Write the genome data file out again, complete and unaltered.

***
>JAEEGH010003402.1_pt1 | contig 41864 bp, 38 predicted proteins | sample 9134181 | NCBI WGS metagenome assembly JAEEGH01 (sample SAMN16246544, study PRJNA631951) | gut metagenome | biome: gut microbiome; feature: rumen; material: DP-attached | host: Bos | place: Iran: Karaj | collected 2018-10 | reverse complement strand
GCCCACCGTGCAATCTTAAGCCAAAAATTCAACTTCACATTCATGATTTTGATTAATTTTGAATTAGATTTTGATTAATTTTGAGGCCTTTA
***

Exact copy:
>JAEEGH010003402.1_pt1 | contig 41864 bp, 38 predicted proteins | sample 9134181 | NCBI WGS metagenome assembly JAEEGH01 (sample SAMN16246544, study PRJNA631951) | gut metagenome | biome: gut microbiome; feature: rumen; material: DP-attached | host: Bos | place: Iran: Karaj | collected 2018-10 | reverse complement strand
GCCCACCGTGCAATCTTAAGCCAAAAATTCAACTTCACATTCATGATTTTGATTAATTTTGAATTAGATTTTGATTAATTTTGAGGCCTTTA